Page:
I am truly flabbergasted by the unwavering and consistent hatred the CPSU—the Communist Party of the Soviet Union—showed our Jewish family. Indeed, both my father and I were chased out of the workplace by decisions of respective Communist Party bodies. But let me say thanks to the USSR and its Communist Party. It is largely due to your valiant anti-Semite efforts that Soviet Jews have learned how to survive and thrive in extremely adverse conditions under which many a different nation would have gone under long ago!

When the Soviet Union fell apart and Independent Ukraine was formed (December 1991), I returned to my alma mater, Donetsk Technical University, as a professor at the Department of Industrial Ecology. Now I am the author of more than 100 scientific articles in Ukrainian, Russian, and English languages as well as five textbooks (in Ukrainian and Russian).

In second half of 2007, when it became clear that, despite our desperate efforts, democrat Yushchenko will lose the next presidential elections to bandit Yanukovych, my family emigrated to the United States. There my son got a MBA at Berkeley, and my daughter got a master of economics at NYU. My children work successfully and pay taxes, I help them in their life.

As a way of summary, of the eight people in our Jewish family (two grandmothers, two grandfathers, father, mother, aunt and me), six had been physically destroyed by the anti-Semites of some kind or other. The only two survivors were my mother (she died in 2000, at the age of 91) and myself—still alive, uneaten and undigested by anyone. At different periods of time, our family was being murdered by Petliura’s lieutenants, Stalinist and Hitlerite executioners, and the communistic steamroller. Yet, despite all that, the three generations of our family continued toiling away and were successful. We are still at it. And at the end of the day, all the why’s and how’s of it come down to our traditionally Jewish personal qualities: smarts, hard work, perseverance and faith.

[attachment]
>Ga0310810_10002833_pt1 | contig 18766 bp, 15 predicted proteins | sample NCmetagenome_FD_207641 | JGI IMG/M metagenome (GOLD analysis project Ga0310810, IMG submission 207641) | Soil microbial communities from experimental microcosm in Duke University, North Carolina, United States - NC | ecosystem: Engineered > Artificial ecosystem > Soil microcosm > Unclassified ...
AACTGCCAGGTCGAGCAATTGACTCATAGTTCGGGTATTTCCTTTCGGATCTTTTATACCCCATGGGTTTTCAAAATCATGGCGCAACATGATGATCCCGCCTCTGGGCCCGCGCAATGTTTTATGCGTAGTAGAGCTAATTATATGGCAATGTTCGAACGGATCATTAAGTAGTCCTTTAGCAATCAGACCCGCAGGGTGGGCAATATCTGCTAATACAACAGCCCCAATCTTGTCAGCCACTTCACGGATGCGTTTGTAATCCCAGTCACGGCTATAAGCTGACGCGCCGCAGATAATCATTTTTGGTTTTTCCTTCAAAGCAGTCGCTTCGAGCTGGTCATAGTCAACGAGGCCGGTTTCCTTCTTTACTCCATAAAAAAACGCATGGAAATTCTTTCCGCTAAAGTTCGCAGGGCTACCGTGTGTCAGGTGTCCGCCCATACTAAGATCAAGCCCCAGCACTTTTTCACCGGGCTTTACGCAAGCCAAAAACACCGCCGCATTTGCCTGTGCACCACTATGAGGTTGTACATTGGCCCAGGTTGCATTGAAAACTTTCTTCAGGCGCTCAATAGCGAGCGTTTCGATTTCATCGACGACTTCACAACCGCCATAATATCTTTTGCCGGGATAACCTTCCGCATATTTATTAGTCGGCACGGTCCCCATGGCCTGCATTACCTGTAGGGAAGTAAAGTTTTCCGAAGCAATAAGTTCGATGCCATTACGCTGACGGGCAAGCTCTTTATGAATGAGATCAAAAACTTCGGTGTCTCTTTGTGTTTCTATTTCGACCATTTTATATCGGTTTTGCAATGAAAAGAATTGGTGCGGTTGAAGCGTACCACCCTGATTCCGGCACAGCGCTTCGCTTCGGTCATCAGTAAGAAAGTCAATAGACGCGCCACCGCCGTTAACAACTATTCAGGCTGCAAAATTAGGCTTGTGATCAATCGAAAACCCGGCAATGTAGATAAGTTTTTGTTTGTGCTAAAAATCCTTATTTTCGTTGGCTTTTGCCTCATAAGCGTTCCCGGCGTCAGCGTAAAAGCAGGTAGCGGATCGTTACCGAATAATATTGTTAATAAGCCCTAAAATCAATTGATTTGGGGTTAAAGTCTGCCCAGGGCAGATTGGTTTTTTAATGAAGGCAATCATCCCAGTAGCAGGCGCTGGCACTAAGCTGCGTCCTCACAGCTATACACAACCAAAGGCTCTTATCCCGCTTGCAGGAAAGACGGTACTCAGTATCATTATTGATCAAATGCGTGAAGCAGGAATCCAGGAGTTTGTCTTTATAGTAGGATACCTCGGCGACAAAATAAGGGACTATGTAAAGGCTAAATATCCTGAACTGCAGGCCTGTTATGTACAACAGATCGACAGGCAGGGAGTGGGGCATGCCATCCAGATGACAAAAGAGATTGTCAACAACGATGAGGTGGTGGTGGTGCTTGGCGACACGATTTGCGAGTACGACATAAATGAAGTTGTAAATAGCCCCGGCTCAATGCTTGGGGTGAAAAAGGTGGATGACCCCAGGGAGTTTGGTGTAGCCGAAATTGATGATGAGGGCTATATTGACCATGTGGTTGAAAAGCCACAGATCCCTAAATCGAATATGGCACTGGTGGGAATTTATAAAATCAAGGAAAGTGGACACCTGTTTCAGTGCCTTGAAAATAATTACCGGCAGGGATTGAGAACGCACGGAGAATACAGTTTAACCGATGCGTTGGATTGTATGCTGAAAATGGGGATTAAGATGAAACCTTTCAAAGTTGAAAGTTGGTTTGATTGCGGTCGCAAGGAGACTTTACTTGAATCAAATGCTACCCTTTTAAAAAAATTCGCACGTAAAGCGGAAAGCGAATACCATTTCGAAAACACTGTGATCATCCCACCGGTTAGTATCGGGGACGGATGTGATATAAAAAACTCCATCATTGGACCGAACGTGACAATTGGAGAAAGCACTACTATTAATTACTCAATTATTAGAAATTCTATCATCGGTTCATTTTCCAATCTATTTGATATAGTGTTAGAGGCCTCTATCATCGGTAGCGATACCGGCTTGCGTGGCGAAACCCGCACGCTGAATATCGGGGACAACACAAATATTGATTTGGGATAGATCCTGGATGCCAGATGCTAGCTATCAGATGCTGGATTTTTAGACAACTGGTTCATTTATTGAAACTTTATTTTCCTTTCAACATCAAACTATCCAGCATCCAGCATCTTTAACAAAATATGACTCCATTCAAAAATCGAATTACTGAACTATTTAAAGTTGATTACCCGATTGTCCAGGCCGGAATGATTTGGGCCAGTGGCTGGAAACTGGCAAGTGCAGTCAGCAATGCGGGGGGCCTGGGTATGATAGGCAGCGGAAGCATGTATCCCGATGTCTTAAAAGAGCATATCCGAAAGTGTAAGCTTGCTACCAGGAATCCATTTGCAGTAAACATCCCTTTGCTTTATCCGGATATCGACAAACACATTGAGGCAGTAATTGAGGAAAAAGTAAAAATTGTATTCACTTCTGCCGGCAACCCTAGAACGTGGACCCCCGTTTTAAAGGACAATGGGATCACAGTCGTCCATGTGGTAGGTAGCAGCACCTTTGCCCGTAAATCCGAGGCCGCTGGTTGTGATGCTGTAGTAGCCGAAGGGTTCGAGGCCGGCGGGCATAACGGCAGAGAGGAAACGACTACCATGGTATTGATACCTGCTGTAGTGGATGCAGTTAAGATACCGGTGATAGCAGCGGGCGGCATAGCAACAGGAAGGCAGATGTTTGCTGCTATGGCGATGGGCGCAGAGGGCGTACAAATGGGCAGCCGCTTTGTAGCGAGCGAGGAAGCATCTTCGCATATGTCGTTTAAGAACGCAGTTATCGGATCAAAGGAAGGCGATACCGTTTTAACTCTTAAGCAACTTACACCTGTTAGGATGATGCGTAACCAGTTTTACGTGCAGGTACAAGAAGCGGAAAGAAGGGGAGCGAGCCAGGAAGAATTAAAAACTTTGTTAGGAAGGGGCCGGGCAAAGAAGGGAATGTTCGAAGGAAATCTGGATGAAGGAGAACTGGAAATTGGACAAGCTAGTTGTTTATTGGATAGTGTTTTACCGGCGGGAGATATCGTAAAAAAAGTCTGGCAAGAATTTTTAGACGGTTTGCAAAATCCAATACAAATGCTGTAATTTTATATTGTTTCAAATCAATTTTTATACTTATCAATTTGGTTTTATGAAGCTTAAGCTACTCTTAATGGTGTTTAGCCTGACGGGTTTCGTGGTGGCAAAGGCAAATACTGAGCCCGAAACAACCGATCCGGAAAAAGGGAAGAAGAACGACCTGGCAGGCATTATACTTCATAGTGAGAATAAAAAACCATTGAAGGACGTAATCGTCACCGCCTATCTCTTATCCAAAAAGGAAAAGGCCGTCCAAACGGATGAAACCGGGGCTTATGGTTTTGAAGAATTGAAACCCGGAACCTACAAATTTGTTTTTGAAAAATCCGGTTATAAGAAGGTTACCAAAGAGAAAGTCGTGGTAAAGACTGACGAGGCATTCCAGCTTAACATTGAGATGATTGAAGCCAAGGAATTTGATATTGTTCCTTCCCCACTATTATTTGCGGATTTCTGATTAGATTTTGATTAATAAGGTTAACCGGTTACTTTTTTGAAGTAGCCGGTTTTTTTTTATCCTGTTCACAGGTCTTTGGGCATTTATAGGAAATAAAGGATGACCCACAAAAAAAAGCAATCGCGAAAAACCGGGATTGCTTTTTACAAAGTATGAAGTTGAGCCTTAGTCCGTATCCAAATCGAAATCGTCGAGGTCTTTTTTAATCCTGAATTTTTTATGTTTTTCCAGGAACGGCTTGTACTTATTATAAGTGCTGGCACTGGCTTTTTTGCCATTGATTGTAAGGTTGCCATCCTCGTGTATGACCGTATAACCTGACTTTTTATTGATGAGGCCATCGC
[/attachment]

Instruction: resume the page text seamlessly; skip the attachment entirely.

My children and I, Los Angeles, 2001(we are visiting my American sister)My children and I, Los Angeles, 2001
(we are visiting my American sister)

I am 75 years old now but if one defines age by the number of ideals lost rather than years lived, I am still young. So, young and happy that I am, I am looking back at my life now, as if from the outside in, and see it as one exuberant, happy moment that has stretched awhile and is still going strong — my life, a small but integral part of my America and our Earth planet, that rotates under eternal Sun, moving unhurriedly through Time and Space, propelling the seven and half of billion its denizens into the future, where each of them in pursuit of his or her own happiness…

October 2017